Recently, a friend sent an article asking if social media is bad for NYC to an email list shared by some of my close friends.  While I know everyone has their own opinions of various social-media outlets, here’s a quick rundown of my views, based mostly on a great deal of cultural and media research.

It is anecdotally true that there is a cultural shift that involves documentation as part of the social experience.  Whether this is long-term or even vastly wide-spread has yet to be studied on a large enough scale to warrant a yea or nay from the world of social science.  Being someone who reads (a lot) of theory about these things, I assume that this cultural shift is similar to the theoretical shift seen post-WII in culture, society and media.  Ok, so, post-modernism starts at the end of WW-I and people are very taking notice by the 1950, at the very latest.  The term post-modern had certainly been used in literary and cultural criticism by that point.  Add to the the widespread use of the television, and you’ve got a media-based cultural revolution.  This gives rise to everything from needing our President to be cute (thanks for sweating a lot on TV, Nixon) to pop-art.  The fragmentation allowed to each individual through their separation from group gathering is very indicative of every type of media in this period.  Everyone is obsessed with the same figures, yet everyone is isolated from a group.  Images and media are seen as less “authentic” (in the way Benjamin used the term authentic) due to their consistent reproducibility.  Cultural critics worry we’ve lost originality in the age of post-modernity.

Two things then happen.  First, the Internet, then 9/11.  Much in the way that the majority of vast cultural changes can be linked with basic events in world history (often military/war related), such is the case here.  The ability for people to connect immediately, to give information instananeously is seen as neccesarry by our culture in a post-9/11 climate.  The technology available to us allows us to shift from isolated media images that require separation to isolated media images that require “virtual” community.  Part of the beauty of social media is the interconnectivity of information sharing.  Hitchcock said he liked to put one thing in his movies that he would call “ice box talk.”  It was the piece of information that everyone would discuss as curious or incongruous after having seen the film.  Hitchcock wanted people to be so puzzled by it that they would still be thinking about it, hours later, as they gazed into the icebox hours after their film-viewing experience was over.  It would prompt thought, discussion and drive people a little bit crazy.  This is the same concept as discussing a “must-see” TV show moment around an office-place water-cooler, a commonplace referrence made during the late-80s and through the 90s.  Now, we don’t have to have a physical place to locate in order to share our cultural obsessions; we can tweet them with a hashtag and share with thousands of others the very instant we watch Vertigo and can’t figure out how Madeleine was in the fucking window of the hotel if she hadn’t checked in (damn, you Hitchcock — icebox talk strikes again!)  This culture and type of media has also grown to include ourselves as part of the media, itself.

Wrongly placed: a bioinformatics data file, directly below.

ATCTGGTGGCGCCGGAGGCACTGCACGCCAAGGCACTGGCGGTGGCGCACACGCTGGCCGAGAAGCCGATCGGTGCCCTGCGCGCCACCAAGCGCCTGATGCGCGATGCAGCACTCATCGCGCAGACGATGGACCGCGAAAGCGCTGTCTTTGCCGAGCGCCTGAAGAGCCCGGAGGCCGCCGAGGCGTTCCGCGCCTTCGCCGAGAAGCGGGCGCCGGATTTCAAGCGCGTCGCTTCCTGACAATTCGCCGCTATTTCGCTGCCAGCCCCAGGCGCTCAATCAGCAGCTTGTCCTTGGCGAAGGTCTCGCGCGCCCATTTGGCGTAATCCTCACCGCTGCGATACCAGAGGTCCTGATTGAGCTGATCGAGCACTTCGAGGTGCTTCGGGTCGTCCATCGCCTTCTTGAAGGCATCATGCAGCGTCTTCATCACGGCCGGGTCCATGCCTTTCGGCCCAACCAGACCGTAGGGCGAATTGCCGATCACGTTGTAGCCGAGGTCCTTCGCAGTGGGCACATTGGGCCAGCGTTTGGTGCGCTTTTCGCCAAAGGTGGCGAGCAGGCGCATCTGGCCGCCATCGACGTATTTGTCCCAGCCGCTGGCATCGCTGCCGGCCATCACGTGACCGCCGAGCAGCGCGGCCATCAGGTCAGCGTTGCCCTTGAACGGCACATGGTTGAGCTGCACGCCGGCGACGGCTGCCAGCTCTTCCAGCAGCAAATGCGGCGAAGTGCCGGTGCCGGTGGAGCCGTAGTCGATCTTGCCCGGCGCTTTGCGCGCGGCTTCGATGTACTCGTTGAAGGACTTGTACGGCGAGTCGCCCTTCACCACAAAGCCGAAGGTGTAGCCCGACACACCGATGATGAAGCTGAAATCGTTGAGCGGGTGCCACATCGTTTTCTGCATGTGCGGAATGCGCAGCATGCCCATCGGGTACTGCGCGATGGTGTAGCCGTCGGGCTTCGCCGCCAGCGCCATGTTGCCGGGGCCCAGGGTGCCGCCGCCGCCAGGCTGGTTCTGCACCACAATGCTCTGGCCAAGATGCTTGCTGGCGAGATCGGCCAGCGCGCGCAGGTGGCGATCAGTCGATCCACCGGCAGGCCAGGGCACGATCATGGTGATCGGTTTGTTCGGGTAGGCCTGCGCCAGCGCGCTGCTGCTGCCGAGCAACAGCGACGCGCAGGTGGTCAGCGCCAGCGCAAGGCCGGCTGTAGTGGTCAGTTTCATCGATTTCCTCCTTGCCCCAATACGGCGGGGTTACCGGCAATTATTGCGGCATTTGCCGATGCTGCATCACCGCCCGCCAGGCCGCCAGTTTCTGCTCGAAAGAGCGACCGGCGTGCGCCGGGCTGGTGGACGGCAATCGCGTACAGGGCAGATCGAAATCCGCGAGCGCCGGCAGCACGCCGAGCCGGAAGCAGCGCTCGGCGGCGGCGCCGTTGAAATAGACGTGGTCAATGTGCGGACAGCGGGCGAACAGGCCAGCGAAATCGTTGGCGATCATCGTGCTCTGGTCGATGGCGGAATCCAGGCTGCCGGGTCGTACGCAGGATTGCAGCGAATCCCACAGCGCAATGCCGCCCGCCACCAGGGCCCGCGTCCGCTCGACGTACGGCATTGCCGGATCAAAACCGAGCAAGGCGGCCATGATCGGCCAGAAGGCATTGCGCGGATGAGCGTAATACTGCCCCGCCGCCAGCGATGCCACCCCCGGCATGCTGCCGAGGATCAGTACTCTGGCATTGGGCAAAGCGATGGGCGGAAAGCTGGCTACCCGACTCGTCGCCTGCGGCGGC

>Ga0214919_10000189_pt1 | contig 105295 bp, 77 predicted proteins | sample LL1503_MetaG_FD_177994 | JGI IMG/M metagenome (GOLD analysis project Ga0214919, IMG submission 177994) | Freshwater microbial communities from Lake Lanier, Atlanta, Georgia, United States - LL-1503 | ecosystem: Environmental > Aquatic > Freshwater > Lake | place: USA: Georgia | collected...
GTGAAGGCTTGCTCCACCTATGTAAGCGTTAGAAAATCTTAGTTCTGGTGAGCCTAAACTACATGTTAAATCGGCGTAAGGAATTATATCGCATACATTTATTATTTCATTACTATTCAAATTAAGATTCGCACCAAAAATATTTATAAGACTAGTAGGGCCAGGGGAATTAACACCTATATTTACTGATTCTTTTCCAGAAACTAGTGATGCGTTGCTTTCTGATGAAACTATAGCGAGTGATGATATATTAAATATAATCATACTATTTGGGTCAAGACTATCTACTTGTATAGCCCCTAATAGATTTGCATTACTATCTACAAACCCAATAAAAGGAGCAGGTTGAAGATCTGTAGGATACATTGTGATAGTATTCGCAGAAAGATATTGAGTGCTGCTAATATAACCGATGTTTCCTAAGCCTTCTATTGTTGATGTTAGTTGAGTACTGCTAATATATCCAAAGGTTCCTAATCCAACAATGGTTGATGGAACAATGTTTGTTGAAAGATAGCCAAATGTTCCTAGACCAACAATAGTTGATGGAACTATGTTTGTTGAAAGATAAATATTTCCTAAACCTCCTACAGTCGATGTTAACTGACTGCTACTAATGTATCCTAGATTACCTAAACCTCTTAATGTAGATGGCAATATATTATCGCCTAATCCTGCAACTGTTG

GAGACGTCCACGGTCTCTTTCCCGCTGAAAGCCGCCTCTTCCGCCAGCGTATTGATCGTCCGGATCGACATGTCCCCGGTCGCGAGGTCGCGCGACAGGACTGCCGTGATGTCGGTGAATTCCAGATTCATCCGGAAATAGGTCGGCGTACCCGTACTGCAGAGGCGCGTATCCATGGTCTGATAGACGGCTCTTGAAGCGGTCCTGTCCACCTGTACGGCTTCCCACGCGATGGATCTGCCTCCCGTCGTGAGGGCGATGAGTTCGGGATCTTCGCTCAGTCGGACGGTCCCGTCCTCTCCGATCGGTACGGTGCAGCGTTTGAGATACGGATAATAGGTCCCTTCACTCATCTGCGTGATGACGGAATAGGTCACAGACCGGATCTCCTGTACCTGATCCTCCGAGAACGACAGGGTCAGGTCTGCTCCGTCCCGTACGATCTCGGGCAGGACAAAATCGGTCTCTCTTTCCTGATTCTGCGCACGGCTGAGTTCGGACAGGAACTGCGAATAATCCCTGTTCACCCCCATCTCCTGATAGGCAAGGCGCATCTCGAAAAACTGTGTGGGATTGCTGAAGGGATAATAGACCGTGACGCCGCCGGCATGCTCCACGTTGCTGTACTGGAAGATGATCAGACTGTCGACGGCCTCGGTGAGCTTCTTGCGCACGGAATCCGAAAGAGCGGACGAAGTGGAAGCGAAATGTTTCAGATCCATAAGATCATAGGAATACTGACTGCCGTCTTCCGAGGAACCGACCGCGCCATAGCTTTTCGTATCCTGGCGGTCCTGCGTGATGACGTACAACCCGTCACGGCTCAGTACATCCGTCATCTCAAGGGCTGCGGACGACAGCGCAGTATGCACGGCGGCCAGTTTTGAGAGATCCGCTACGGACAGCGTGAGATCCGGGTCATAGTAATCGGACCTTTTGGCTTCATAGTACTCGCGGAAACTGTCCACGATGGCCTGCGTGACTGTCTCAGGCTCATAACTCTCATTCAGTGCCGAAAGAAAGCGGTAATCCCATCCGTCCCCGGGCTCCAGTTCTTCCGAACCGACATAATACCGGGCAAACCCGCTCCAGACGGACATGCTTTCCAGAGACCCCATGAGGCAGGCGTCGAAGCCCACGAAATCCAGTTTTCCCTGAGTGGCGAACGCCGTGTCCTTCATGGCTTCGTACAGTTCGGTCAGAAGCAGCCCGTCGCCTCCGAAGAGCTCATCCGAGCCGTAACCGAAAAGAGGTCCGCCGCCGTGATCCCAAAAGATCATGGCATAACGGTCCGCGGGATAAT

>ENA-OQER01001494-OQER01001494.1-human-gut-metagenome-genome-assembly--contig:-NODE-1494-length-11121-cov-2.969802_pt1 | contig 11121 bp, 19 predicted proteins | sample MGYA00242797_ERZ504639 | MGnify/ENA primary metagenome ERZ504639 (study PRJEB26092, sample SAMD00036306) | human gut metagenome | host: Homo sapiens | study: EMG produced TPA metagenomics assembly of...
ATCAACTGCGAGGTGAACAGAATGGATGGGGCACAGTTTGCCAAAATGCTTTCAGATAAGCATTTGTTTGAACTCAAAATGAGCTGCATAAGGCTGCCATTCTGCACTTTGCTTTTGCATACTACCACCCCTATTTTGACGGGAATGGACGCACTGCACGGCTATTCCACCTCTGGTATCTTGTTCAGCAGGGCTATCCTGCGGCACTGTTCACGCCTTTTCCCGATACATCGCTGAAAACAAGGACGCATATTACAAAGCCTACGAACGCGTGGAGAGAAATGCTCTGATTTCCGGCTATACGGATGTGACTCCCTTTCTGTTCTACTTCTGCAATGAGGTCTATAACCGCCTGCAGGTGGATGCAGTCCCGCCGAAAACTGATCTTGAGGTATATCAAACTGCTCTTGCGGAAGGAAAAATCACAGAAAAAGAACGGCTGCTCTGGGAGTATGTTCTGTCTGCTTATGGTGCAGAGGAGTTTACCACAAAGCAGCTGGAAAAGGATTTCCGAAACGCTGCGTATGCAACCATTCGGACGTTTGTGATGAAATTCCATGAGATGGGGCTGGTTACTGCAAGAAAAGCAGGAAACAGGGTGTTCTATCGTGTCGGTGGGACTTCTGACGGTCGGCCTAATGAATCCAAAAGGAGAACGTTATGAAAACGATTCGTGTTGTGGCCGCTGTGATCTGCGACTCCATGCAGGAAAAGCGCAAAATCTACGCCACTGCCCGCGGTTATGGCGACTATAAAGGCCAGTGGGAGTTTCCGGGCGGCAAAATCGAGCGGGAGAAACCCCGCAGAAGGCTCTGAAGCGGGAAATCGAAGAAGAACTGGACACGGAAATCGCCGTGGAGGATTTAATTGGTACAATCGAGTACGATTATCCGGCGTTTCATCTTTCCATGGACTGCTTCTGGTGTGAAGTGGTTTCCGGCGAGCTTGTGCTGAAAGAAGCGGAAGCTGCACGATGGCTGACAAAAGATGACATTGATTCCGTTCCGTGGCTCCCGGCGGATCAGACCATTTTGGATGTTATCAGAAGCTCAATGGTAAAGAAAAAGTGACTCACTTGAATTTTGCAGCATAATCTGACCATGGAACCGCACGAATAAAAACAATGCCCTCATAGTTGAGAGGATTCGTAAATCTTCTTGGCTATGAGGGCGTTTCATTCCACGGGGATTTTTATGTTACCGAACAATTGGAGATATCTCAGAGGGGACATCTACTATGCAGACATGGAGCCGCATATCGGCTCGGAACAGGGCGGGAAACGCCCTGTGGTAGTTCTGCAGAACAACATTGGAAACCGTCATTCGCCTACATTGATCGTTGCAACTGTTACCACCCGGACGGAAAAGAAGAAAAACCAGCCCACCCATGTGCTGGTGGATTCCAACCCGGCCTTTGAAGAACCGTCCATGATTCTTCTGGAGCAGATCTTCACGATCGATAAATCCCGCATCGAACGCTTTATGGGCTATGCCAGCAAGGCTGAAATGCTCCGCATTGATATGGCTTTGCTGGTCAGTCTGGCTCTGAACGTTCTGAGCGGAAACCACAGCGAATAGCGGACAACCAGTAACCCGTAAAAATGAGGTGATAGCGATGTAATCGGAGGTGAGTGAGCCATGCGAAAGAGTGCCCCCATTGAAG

That’s fucking fascinating, y’all! We are the cultural objects being studied at the same time as we are the ones studying.  We need to know things as they happen, but we need to analyze them, as well.  I think as this trend continues and/or we get historical and societal distance from it, we will very much see 9/11 and twitter as interconnected and integral parts of our growth and change as a larger cultural group.

So, are New Yorkers (and the rest of the world) navel-gazing a little bit more than they had in the past?  Yes and no.  Just as much as people wanted to be part of the avant-garde set who saw the latest show the second it came and knew the next big artist before she made it big, so do they want to be a part of this creation, as well.  The self-importance isn’t new; the way the information is gathered and disseminated is.